Chickpeas = protein. That is all
Inspired and moved by your blog yet remain unconvinced by most (not yours) live below the line meals such as nasty value sausages and think sharing recipes as you do and cooking skills are the real answer, It is 2013 and we have food banks and this is shocking.
Hi Jack, Love your blog and ideas.I’m living on a tight budget and so I try to target low priced foods of course but I also focus those which are particularly satisfying, eg natural yoghurts,pulses,eggs,tuna fish,ham,reduced fat minced beef,fruit and vegetables. When buying bread, I choose rye for that reason (a loaf costs 1€50 in France where I’m living). Best of luck this week and I will be following your blog with interest.
Good luck Jack. Looking at the shopping list it made me think about the huge variety of food I eat, and the number of spices and flavours I use to try and interest the appetite of two adult children who are, I am sad to confess pretty fussy eaters. It also made me reflect on the way that millions exist on an unvairying diet of staples, cassava, rice, or whatever is their cultural norm.
Spices New buzz about Cinnamon. Apparently the soluble version is completely non-toxic and it improves cholesterol ratios and lowers blood pressure. As a true believer of nutritionals; Saw Palmetto has done the job for me. African Mango means I weigh less and keeping my trousers from falling down could do with a little help. Proteolytic Enzymes we all have but as we get older many suffer with pain. I give my wife Proteolytic Enzymes and she can do without water tablets, dicodramol and morphine. Some peoples Proteolytic Enzymes drop as they age.
I know. Water for me for the next 5 days.
It’s funny how many different diets I’ve had over the years yet the only times I’ve been thin/healthy were when I chose to eat vegetarian ( but soon found I needed red meat once a month after having a baby- to prevent anaemia ) or when we were less well off and subsisted on jam/toast, tea, rice pudding, baked potatoes and fish fingers!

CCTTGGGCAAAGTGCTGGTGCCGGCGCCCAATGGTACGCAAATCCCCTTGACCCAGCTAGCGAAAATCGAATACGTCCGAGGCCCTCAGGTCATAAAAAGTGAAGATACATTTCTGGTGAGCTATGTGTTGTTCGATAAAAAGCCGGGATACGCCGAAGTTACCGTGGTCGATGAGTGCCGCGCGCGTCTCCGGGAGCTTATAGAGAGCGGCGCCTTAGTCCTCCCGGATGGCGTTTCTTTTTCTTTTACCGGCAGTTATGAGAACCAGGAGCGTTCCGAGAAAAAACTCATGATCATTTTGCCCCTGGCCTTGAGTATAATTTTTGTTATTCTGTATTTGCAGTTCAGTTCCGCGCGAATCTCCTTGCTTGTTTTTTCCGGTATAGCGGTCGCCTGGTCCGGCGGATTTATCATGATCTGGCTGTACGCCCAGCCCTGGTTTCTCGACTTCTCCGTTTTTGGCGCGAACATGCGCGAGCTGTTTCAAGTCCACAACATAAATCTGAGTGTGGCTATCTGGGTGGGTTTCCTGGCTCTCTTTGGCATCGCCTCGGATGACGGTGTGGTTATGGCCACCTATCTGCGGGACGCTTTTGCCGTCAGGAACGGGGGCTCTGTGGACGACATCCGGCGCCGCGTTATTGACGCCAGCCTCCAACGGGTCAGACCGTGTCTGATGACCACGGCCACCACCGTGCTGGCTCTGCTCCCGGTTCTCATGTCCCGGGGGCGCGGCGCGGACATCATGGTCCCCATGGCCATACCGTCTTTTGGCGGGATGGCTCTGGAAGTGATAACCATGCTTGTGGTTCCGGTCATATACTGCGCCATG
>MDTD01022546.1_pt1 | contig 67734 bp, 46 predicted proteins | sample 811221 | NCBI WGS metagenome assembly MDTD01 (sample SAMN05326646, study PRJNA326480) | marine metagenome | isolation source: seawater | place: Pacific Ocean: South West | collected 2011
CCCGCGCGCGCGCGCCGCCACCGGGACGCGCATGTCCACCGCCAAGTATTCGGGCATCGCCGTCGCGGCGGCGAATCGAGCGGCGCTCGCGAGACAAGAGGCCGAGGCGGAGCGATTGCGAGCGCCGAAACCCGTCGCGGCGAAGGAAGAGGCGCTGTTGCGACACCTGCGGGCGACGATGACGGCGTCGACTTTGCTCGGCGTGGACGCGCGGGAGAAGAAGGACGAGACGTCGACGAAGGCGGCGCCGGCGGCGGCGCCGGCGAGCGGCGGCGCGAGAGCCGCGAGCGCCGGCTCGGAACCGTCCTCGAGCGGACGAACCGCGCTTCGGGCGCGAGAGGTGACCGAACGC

Every health issue I have had through life I have been given different nutritional advice on cruciform vegetables/ soy/ stuff with seeds/ dairy/ wheat etc etc. Liver was good then bad then good again. Same with tuna. Same with eggs. At some point I gave up on it all- so much is marketing hype around the sale of groceries/ supplements/ books/ diet plans etc.
A friend told me recently she can no longer eat processed foods, she was sweetening her tea with Stevia retrieved from her purse because the Truvia on the table was unacceptable; I hadn’t the heart to tell her they are both processed foods marketed by competing major maufacturers, and some raw honey might be a better choice for unprocessed sugar…she isn’t allowed honey on this diet!
We can learn a lot from people in other nations who aren’t bombarded with over-information and pseudo-science eg. http://www.time.com/time/photogallery/0,29307,1626519,00.html ‘What the World Eats’.
It’s an interesting ethical question whether all the avaiability and regulation of foodstuffs has helped capitalist nations: we certainly don’t seem entirely healthy and that spawns a whole other industry, whether private or tax-funded, of treating our indulgence-fuelled ailments!
Good for you trying to reach out to people, you certainly look very well…but I also don’t think what you are doing there would work the same here. If you did get sick from overconsumption of salt/sugar/fats in the UK, you would get free medical advice and treatment: here in the US the people who are fighting the same daily battle for sustenance are likely to be underinsured, uninsured or even if they are covered with health insurance, their premiums and yearly deducible is really expensive.
With Obama’s Patient Protection and Affordable Care Act by January next year everyone in America should theoretically be able to OBTAIN healthcare…whether they can afford it is another matter. I priced mine up best value as $300 a month premiums plus $10000 I have to pay before the insurance kicks in- $1100 a month just for what I know I will need? Currently to do that would also be a six month waiting period for ‘pre-existing conditions’, still working through the small print on that.
Plus most policies will have a ‘grace period’ say 60 to 90 days when if you catch up on payments you’re still covered, but in reality even three months does not reflect recovery from a crisis. So- many people will pay their payments to no long-term benefit if they cannot keep affording them.
Why bother? becomes a legitimate question…
Because the longer we live the more people make money?
Quality of life is more important than how long we live because we may or may not eat the right vegetables.
I myself do not want to propel myself into longeivity just to find I am an unwelcome nuisance in my culture.
That’s the whole diet-society argument: what are we trying to acheive here? Daily survival- I get it. What happens beyond that?
Good luck with your challenge- challenge more from what I have seen!
If all I can afford was out of date stir fry mix, and cheap poor nutrition from the supermarkets, own brands, what is the point, is this living, surviving, what for ?